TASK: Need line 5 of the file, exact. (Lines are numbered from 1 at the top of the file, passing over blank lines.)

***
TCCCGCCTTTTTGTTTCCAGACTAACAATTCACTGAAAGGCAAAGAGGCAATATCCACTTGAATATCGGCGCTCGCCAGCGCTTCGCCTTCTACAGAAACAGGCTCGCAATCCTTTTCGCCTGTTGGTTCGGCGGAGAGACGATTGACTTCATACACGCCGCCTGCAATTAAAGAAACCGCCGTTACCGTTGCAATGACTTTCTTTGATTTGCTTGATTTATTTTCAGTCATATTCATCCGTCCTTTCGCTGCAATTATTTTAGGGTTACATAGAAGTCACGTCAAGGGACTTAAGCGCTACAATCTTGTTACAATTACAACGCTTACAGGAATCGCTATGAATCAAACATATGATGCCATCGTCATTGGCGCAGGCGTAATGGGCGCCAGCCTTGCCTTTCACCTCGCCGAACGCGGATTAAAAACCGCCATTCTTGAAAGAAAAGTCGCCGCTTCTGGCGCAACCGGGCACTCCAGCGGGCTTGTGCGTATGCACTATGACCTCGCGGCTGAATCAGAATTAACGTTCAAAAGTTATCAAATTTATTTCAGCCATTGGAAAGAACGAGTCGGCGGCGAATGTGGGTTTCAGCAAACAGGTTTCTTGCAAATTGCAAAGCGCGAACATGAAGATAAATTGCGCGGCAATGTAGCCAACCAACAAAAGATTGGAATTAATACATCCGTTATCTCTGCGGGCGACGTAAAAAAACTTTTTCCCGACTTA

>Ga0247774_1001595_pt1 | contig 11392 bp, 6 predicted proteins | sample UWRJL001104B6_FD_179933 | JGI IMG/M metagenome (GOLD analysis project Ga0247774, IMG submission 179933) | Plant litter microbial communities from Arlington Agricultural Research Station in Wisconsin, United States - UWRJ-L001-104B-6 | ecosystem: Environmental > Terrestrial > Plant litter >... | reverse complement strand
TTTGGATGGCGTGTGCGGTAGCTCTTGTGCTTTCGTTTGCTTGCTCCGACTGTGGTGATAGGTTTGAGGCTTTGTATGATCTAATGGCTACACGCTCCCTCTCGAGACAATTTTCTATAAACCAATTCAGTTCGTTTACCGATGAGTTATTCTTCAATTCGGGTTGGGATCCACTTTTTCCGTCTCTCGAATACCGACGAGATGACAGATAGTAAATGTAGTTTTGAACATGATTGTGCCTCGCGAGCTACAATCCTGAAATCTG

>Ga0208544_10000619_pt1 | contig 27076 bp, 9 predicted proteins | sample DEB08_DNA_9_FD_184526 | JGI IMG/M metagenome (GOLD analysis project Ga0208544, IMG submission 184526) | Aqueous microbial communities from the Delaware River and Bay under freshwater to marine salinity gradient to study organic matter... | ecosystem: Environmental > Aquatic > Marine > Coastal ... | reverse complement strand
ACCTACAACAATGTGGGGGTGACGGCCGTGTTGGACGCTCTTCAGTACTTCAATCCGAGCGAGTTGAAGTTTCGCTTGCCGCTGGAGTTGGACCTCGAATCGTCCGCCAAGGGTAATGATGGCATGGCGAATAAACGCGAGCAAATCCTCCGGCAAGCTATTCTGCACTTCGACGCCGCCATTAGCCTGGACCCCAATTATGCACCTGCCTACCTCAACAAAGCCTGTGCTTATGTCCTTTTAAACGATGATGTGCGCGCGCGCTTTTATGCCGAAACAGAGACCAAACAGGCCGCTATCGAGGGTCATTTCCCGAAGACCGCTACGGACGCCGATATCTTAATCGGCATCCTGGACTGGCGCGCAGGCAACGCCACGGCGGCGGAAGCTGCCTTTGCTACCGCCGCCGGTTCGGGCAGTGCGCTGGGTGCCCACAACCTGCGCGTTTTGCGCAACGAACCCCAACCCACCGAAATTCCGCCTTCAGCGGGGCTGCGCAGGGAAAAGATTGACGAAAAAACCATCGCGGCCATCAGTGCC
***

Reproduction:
ACCTACAACAATGTGGGGGTGACGGCCGTGTTGGACGCTCTTCAGTACTTCAATCCGAGCGAGTTGAAGTTTCGCTTGCCGCTGGAGTTGGACCTCGAATCGTCCGCCAAGGGTAATGATGGCATGGCGAATAAACGCGAGCAAATCCTCCGGCAAGCTATTCTGCACTTCGACGCCGCCATTAGCCTGGACCCCAATTATGCACCTGCCTACCTCAACAAAGCCTGTGCTTATGTCCTTTTAAACGATGATGTGCGCGCGCGCTTTTATGCCGAAACAGAGACCAAACAGGCCGCTATCGAGGGTCATTTCCCGAAGACCGCTACGGACGCCGATATCTTAATCGGCATCCTGGACTGGCGCGCAGGCAACGCCACGGCGGCGGAAGCTGCCTTTGCTACCGCCGCCGGTTCGGGCAGTGCGCTGGGTGCCCACAACCTGCGCGTTTTGCGCAACGAACCCCAACCCACCGAAATTCCGCCTTCAGCGGGGCTGCGCAGGGAAAAGATTGACGAAAAAACCATCGCGGCCATCAGTGCC